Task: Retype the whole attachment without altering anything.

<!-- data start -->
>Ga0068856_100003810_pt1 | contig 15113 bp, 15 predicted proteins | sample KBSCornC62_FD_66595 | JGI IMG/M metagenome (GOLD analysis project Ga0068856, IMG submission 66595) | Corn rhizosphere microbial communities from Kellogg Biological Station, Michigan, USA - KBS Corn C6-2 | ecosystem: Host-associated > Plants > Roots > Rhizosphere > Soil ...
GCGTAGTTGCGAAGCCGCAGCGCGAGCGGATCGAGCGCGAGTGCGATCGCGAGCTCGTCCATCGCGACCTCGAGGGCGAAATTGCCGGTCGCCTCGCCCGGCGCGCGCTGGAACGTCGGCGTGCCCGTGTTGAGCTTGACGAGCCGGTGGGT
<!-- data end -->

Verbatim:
>Ga0068856_100003810_pt1 | contig 15113 bp, 15 predicted proteins | sample KBSCornC62_FD_66595 | JGI IMG/M metagenome (GOLD analysis project Ga0068856, IMG submission 66595) | Corn rhizosphere microbial communities from Kellogg Biological Station, Michigan, USA - KBS Corn C6-2 | ecosystem: Host-associated > Plants > Roots > Rhizosphere > Soil ...
GCGTAGTTGCGAAGCCGCAGCGCGAGCGGATCGAGCGCGAGTGCGATCGCGAGCTCGTCCATCGCGACCTCGAGGGCGAAATTGCCGGTCGCCTCGCCCGGCGCGCGCTGGAACGTCGGCGTGCCCGTGTTGAGCTTGACGAGCCGGTGGGT